Some Facts: Do Your Stock Investments Do Better Under Republicans or Democrats

Yahoo%20Finance%20graph!

Here is link to an interesting graph from Yahoo – contrasting S&P 500 Performance by under Presidents from the late sixties (Nixon’s first term) to the present. Those of us who have 401Ks or other capital with investments in the stock market should find this especially relevant.

We spend far too much time arguing about opinions here (who’s a racist/who’s a socialist/what did Mueller find). This is a nice change – just the facts.

Looking at a 52 year trend there is a striking difference: Average S&P gain during Democratic administrations was 36%, slightly more than the average Republican gain of 17.7%, although the single best performance was in Reagan’s second term.

Interestingly, given the lengthy thread on whether Obama was the worst President ever, the gains in Obama’s two terms were 34.2% and 41.1% respectively. Trump’s gain (and this was prior to Friday’s 600 point drop) was 27.6%.

So the data show that Trump’s performance lags well behind Obama’s.

As an investor, I view every stock purchase as a bet on the caliber of the company’s management team: will they create value or not. If one were investing by political party, the data make a fairly strong argument that Democrats outperform Republicans.

Deficit reduction is better too

Weird

Who had congress.

Mixed bag

No it isn’t.

Funny thing: I’ve heard Donald Trump repeatedly take responsibility for how well people’s stock portfolios are doing. I’ve never heard him credit Congress. Do you think he forgot?

Of course there is a connection, particularly demonstrated by the Clinton tax increases early in his first term. The right uniformly predicted disaster but the impact was positive all around.

Never been one to test my luck in casinos, so I’ve never once been personally affected by the Stock Market.

That being said, the worst years of my life were under Bush, the most meaningful under Obama, and the most profitable under Trump.

I don’t like casinos because the house is always going to win in the long term.

Most long term investors do well in the stock market but you need patience and the fortitude to ride out the bad times.

You forget.

The budgets clinton was proposing had deficits all the way into the future.
The budget congress made him sign didn’t.

Keep in mind Clinton shut the govt down several times to try to avoid signing the lower budgets. He was actively working against it. Not for it.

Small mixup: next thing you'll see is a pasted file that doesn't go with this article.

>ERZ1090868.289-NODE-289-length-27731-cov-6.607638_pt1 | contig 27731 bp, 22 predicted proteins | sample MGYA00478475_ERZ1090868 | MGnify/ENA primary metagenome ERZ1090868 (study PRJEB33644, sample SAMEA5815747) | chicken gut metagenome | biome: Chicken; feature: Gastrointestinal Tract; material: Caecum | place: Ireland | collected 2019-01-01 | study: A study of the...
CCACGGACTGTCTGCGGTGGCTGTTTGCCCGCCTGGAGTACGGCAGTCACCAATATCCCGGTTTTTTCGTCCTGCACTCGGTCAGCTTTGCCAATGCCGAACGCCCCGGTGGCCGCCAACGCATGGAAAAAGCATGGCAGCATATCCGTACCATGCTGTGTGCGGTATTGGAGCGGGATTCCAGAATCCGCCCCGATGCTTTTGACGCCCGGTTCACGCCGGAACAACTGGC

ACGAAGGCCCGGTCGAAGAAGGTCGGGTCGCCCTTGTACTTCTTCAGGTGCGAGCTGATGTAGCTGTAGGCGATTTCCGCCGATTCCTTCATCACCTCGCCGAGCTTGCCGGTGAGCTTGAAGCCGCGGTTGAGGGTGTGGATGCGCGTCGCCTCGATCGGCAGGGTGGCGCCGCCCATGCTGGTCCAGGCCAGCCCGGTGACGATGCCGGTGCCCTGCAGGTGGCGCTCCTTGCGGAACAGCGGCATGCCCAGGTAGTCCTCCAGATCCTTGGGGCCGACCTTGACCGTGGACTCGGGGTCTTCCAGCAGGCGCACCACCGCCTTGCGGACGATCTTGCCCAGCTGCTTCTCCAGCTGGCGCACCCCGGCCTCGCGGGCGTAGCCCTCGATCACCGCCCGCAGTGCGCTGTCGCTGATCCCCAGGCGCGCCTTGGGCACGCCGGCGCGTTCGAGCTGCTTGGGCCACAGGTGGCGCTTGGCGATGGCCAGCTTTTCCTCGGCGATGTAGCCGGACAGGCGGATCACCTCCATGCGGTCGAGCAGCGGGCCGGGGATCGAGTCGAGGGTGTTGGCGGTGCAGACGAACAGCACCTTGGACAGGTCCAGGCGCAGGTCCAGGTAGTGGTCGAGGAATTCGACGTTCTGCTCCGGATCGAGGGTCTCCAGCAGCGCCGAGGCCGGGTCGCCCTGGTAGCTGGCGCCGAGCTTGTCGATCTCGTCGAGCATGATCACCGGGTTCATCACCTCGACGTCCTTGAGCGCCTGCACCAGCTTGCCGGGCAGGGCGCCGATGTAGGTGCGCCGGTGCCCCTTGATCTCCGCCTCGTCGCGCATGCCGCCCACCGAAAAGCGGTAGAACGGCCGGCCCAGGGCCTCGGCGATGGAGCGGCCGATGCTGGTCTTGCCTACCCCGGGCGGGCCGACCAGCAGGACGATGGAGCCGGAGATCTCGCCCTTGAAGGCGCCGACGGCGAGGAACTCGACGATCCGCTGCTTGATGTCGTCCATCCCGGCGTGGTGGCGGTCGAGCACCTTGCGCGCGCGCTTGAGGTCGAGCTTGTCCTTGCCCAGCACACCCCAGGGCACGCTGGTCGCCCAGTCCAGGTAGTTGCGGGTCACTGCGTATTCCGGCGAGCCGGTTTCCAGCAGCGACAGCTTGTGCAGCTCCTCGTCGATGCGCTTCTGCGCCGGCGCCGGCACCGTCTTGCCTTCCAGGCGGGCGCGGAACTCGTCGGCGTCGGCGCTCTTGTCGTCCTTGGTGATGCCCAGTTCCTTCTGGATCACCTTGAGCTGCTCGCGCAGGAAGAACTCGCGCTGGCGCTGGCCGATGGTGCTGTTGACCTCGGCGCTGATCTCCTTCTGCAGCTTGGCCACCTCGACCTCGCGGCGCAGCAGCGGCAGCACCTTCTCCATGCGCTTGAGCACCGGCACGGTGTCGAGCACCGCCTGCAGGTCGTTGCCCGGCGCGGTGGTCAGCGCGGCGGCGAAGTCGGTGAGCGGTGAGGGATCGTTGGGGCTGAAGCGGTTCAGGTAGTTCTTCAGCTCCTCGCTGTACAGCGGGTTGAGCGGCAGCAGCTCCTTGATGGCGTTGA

As far as patience goes, I’ve been building a pretty sweet-ass nest egg at 3.5% for a good while now.

A big part of me has always wanted to get into some investments, but I don’t like the idea of potentially setting myself up for failure. I’d probably get greedy one time at the worst possible time.

The good thing about a Democratic President and a Republican Congress is that the Republicans focus on budget responsibility. Never see that with a Republican President… so the critical factor is the Democratic President to align the Congress to act responsibly.

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I don’t disagree.

But as a counterpoint…you never see it from a Democrat congress no matter who’s in the White House.

Not so cut and dried as the OP believes. The numbers may be, but not the reasons.
The big loss in the stock crash showing up as W. Bush 1, was due to the dot com bubble bursting from the over evaluations of the previous years…which also does a lot to explain the highly inflated figures for Clinton 2.
But its all a nice story if you don’t really look into the details.

Actually, it is cut and dried. You are falling into the fallacy, well explicated in Tversky and Kahnemann’s work on behavioral economics of losing sight of trends because of salient events. Every result can be explained by salient events, but they tend to distract one from a clear tend established over fifty-two years.

Tversky and Kahnemann’s Nobel Prize (economics) winning work focused on the observation that professional statisticians and economists are as prone to these fallacies as lay people.

No doubt, Reagan’s terrific second term numbers can be explained away as a function of oil prices coming way down form the highs that bedeviled Carter, but events tends to even out over time… leaving a clear trend.

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That’s the thing to look at.

:rofl::rofl::rofl::rofl::rofl:

That’s what the data show. It may align with your ideology, but I prefer data over ideology any day.

Whoever controls the congress is responsible ?

The data show the impact of the President and clearly shows that over time markets do better under Democrats.

A few posters, clearly uncomfortable with this conclusion have declared that Congress is the deciding factor. What no one has bothered to do is show how the market fares based on who is in control of Congress. But Congress is being offered as the cause to deflect from the overall conclusion and the report (clear as day) that even omitting Friday’s Trump-induced market decline, the stock market did much better under President Obama than under President Trump.

Any statistician (or reasonably well educated math student) can explain this away, by the way, without any reference to Congress. But the discussion is not about facts… it is about discomfort seeing how easily one more Trump balloon ('I made you so much money in your 401K is punctured.")

I’ve been waiting for someone to point out the statistical explanation… and find it funny that a non-data-based Congress meme has come to the forefront.

Maybe statistics is a form of socialism.